Adobe Acrobat Reader is as close to ubiquitous as it comes. Most new Windows-based computers come with installed and many websites offer up documents in PDF format.

That makes Acrobat Reader a juicy target for hackers and a critical vulnerability has been discovered in Acrobat Reader versions 9 and earlier that could expose users to serious risk.

There are reports that exploits are already making the rounds and if these are accurate, which they appear to be, look out.

The vulnerability could be used to crash Acrobat Reader using what’s called a ‘buffer overflow‘ and these are the one of the worst kinds because they often give a hacker could take over a user’s computer entirely. That’s the case here.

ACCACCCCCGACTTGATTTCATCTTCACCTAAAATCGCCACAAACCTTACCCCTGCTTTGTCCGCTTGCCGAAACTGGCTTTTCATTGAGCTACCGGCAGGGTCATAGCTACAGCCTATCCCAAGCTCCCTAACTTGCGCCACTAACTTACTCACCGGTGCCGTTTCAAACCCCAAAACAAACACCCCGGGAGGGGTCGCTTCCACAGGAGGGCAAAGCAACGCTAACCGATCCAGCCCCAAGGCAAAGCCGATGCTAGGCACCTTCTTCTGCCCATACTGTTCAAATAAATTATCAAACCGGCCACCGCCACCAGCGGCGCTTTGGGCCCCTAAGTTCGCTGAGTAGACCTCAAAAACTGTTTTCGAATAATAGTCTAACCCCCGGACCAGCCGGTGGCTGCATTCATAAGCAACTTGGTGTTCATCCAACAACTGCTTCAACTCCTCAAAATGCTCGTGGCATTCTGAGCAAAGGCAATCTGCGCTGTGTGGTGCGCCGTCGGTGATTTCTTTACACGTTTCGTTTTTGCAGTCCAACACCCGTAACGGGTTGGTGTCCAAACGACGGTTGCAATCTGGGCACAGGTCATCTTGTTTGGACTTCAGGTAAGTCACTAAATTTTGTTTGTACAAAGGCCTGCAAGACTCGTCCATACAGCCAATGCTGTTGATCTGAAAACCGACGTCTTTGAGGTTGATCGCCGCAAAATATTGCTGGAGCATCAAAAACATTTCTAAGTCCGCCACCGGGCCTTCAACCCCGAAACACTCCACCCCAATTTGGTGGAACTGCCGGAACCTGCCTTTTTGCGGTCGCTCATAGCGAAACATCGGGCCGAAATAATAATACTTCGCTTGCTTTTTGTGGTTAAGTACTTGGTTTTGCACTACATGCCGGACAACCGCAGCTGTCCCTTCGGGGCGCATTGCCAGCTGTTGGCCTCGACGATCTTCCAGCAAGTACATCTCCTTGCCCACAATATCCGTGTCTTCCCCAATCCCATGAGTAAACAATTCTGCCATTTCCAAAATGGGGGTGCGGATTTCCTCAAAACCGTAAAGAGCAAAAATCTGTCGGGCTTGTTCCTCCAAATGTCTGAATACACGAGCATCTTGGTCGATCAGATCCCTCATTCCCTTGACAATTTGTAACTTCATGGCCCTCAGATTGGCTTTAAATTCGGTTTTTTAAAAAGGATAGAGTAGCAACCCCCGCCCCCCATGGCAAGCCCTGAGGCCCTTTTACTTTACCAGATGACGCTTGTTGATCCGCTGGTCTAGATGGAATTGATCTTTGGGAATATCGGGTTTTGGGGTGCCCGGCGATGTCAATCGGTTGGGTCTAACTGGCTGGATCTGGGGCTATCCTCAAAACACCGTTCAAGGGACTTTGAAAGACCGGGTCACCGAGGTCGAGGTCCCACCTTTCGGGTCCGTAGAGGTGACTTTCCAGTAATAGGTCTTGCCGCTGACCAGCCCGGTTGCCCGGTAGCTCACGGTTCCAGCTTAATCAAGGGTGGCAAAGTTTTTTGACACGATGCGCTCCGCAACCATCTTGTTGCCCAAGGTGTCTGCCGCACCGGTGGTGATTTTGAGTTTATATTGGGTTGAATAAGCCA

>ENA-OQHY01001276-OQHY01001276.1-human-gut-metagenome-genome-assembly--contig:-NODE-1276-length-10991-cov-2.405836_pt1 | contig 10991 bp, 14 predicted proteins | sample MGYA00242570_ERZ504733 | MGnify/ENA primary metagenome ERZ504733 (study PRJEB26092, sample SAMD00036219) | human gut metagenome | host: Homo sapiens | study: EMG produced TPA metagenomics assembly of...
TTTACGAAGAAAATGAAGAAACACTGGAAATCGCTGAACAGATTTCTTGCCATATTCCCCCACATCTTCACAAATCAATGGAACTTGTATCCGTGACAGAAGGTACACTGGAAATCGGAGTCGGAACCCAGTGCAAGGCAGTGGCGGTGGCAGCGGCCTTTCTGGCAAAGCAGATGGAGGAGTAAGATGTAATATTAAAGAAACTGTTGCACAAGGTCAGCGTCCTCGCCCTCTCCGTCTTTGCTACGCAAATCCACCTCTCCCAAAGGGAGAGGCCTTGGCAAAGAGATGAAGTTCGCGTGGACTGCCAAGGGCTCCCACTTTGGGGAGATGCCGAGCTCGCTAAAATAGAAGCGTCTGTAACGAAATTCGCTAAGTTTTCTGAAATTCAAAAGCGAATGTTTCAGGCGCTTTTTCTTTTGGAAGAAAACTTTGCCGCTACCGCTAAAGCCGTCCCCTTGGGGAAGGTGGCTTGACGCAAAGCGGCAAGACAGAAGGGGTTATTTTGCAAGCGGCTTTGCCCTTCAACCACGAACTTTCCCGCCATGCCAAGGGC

Adobe says it will have a patch for Acrobat Reader 9 by March 11. Patches for earlier versions will follow.

Given how widely-used PDFs are, hopefully Adobe’s cooperation with anti-virus vendors will prevent a nightmare scenario from unfolding. As InfoWorld notes, this will probably lead to an increase in malicious PDFs.

Functionality and ubiquity always have their price.